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History of the Barrier Island Leases

History of Barrier Island Beaches
Under Authority of Town of Huntington 1663-1872

1663 – People were actually grazing livestock on the Barrier Island this early date.  Records of Agricultural Supervisor ordered residents to stop their swine from trampling the salt meadows and enforced forfeiture off seven shillings for each load of salt hay mowed.

April 1671 – Huntington also placed a fine of five pounds for everyone found on Marshes on the Island in September.  These Marshes were prized by early settlers up until the 1800’s.

April 4, 1785 – The first post-Revolutionary lease was made to Joshua Ketchum.  However, private homes were never allowed on the island even though the shelters for watchman guarding the valuable oyster beds were permitted.

1845 – Leased a piece of land to John L. Korthwright.

1866 – Records show another lease to Timothy S. Carll for 12 years at $50 per year for the privilege of planting oysters and erecting a house for person to live and protect said privilege.  Other de-facto shelters existed before 1845.
Town of Babylon Founded in 1872 with authority over Barrier Beaches

1872 – Babylon Town Board minutes indicated that no hay cutting or cattle grazing was allowed for 6 years.  The town hired grass cutters and auctions were held on Babylon’s docks.  They also did away with leases of lands under water since rights of lease of navigable waters is doubted.

1878 – A lease arrangement was made between Babylon and Islip on April 2nd to share each other’s waters in the Great South Bay for oyster planting purposes.  Within weeks of this agreement, the first lease to build a hut was granted to Erastus Tooker.  On November 7, 1878 Charles J. Duryea, President of Babylon Town Board as authorized to sign a 21 year on Oak Island Beach for 18 Babylon residents with express intention that lease holders could utilize lots for recreational and residential purposes.  This was known as the Oyster Planters and Businessman’s Association of Babylon.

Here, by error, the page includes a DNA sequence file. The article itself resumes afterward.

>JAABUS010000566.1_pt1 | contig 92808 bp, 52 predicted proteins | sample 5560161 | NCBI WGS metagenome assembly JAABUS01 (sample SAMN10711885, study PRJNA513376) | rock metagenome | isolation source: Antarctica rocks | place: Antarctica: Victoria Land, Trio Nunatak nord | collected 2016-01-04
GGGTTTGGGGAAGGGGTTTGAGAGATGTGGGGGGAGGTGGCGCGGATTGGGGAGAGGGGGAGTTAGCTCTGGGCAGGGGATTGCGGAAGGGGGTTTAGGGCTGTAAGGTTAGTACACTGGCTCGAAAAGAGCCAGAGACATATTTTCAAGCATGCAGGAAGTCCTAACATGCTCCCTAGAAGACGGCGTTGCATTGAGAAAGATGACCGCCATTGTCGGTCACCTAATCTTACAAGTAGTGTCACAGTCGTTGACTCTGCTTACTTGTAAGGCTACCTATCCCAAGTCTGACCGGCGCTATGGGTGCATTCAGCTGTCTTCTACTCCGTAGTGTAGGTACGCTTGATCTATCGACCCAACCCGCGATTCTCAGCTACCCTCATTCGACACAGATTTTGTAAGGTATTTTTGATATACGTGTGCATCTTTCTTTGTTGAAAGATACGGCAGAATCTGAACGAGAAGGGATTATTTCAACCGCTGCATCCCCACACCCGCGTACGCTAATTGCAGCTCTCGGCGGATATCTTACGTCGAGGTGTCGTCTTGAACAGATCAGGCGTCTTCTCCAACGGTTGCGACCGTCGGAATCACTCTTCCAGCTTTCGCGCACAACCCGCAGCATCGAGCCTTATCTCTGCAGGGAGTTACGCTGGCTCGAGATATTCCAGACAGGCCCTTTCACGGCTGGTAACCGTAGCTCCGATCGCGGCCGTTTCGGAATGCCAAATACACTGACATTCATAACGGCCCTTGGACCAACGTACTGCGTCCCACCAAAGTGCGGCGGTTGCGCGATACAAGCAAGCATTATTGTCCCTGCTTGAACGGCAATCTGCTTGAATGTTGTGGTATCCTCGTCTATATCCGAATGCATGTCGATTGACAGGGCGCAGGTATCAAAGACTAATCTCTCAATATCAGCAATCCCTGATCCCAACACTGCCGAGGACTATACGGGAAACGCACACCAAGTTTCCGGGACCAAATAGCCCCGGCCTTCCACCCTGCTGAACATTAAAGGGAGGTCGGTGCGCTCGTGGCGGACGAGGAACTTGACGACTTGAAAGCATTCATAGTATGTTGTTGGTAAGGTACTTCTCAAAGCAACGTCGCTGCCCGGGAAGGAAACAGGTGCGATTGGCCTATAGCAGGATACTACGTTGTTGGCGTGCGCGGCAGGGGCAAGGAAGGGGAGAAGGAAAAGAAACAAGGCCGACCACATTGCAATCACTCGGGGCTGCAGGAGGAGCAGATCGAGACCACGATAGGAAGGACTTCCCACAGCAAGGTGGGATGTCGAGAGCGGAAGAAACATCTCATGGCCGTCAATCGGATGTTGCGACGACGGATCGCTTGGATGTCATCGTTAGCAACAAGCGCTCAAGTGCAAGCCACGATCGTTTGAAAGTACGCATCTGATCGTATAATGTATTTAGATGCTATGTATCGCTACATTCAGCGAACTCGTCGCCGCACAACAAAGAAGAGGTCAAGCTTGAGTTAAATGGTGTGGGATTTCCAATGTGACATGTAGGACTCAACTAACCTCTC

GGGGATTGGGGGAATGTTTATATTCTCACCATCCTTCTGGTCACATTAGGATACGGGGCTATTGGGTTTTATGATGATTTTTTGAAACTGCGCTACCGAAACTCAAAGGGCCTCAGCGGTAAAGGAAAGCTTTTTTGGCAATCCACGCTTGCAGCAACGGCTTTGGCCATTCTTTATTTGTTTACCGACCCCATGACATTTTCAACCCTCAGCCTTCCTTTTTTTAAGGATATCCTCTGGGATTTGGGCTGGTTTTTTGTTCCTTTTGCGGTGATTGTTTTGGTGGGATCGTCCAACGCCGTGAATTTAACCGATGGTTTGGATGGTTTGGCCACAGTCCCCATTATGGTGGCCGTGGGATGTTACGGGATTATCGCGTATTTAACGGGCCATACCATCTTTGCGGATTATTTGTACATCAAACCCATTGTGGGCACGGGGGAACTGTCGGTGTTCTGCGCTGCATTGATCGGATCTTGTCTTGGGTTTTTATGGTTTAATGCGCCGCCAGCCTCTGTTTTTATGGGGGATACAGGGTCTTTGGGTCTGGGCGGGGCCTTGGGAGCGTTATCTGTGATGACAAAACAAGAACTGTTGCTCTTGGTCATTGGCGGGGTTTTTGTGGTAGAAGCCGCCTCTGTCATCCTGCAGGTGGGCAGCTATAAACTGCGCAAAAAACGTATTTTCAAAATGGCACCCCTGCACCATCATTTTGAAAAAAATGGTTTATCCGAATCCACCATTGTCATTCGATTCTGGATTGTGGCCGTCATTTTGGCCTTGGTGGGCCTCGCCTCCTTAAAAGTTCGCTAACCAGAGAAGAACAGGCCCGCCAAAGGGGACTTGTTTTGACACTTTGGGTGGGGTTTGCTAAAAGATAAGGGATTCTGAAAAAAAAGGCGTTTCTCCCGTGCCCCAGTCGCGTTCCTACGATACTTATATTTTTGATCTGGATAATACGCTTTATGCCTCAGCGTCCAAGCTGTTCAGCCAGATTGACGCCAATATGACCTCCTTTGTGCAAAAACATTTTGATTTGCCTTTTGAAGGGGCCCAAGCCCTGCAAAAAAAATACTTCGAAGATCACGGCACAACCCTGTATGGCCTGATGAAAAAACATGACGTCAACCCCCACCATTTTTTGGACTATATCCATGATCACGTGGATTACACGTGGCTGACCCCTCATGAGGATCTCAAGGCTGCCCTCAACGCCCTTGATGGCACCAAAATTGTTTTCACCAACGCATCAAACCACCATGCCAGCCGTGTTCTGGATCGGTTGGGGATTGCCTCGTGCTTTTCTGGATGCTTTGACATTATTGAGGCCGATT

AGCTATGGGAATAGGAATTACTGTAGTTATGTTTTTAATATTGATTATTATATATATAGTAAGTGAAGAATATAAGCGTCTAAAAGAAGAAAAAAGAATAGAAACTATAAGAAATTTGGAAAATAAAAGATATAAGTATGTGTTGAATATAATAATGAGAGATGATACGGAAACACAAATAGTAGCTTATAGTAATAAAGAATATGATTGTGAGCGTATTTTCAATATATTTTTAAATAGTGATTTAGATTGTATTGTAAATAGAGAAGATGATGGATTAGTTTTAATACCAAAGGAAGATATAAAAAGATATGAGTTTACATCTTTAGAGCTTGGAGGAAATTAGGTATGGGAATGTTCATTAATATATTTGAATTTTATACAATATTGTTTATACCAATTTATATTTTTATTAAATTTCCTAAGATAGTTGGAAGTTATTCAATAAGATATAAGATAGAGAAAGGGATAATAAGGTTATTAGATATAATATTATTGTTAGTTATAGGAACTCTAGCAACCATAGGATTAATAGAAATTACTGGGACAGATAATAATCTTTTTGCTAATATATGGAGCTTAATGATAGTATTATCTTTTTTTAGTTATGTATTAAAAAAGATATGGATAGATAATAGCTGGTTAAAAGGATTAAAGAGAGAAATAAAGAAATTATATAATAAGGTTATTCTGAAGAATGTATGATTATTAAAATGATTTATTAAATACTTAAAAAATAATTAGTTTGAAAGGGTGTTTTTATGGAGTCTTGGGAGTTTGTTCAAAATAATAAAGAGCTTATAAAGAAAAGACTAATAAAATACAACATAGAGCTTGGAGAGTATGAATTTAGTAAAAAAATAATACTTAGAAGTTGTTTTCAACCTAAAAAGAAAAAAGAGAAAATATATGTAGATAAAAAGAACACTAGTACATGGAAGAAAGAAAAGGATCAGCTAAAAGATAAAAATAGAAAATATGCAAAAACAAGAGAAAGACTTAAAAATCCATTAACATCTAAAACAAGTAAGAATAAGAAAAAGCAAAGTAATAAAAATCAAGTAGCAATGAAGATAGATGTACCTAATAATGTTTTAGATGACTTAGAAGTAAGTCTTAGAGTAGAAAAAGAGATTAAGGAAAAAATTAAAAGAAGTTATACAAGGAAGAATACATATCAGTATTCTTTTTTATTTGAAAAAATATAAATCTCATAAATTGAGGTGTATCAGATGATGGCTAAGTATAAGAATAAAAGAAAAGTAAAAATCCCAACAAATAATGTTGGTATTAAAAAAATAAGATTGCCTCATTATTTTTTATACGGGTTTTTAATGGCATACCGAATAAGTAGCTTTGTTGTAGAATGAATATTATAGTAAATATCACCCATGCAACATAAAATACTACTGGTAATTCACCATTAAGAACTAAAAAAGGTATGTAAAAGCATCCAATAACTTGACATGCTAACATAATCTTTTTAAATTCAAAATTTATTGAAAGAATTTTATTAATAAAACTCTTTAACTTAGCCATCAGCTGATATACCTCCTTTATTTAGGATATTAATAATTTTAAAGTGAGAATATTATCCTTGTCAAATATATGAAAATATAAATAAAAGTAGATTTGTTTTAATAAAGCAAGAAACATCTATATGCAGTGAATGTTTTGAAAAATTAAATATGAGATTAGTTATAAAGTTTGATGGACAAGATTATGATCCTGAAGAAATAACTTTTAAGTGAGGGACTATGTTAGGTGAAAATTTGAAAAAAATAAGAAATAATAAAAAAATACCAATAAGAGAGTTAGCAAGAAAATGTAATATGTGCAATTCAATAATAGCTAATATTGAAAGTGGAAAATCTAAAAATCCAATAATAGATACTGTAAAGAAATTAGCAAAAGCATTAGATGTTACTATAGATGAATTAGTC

1879 – On August 13th Babylon’s Trustees also authorized leases for members of Oyster Planters Association of Amityville for lots on Oak Island.  The public was allowed access to all islands except in July and August.  The only exception was men from the U.S. Lifesaving Station.
Oak Island

1879 – The first privately owned cottage on Babylon’s Bay Island was built by Henry Livingston and was called Little Rest.

1882 – 1883 – Second house was built by Benjamin Field.

1884 – Charles Searle built the 3rd house. 

Alanso Weeks, James Cooper, Jeramiah Robbins and Frederick Thorpe houses soon joined their three friends listed above.


Oak Island Beach Association
1894 – The largest lease granted was to the Oak Beach Association, when Reverend John Dietrich Long, Pastor of Presbyterian Church of Babylon obtained a 50 year lease from the Town of Babylon for land on the eastern end of Oak Beach for a religious retreat and cultural center.  The Reverend Long built a Community Center large enough to seat an audience of 1,000 people – it stood on a high table of land and had spacious verandas on three sides.

1895 –The grand opening was celebrated on July 4th.  There was scheduled to be a clam bake , patriotic concert and fireworks, however the day arrived with torrential rains.  That, and the mosquitos and other social problems soon soured Reverend Long’s dream of a religious camp and he abandoned the project after the first year.  While the Association proved a failure as a religious retreat it was a success as a residential colony and induced people to build more expensive homes.

1896 – The Oak Island Beach Association was granted its original lease by Babylon Town Board on March 7th, 1896.  The lease was for nine years – rent for $100 dollars per year plus $5 rent per year for each house with the understanding that a minimum of 20 houses would be constructed before the lease expired.  The lease also stated that rent would be paid on all property regardless of whether a house was built.  This is still in effect today.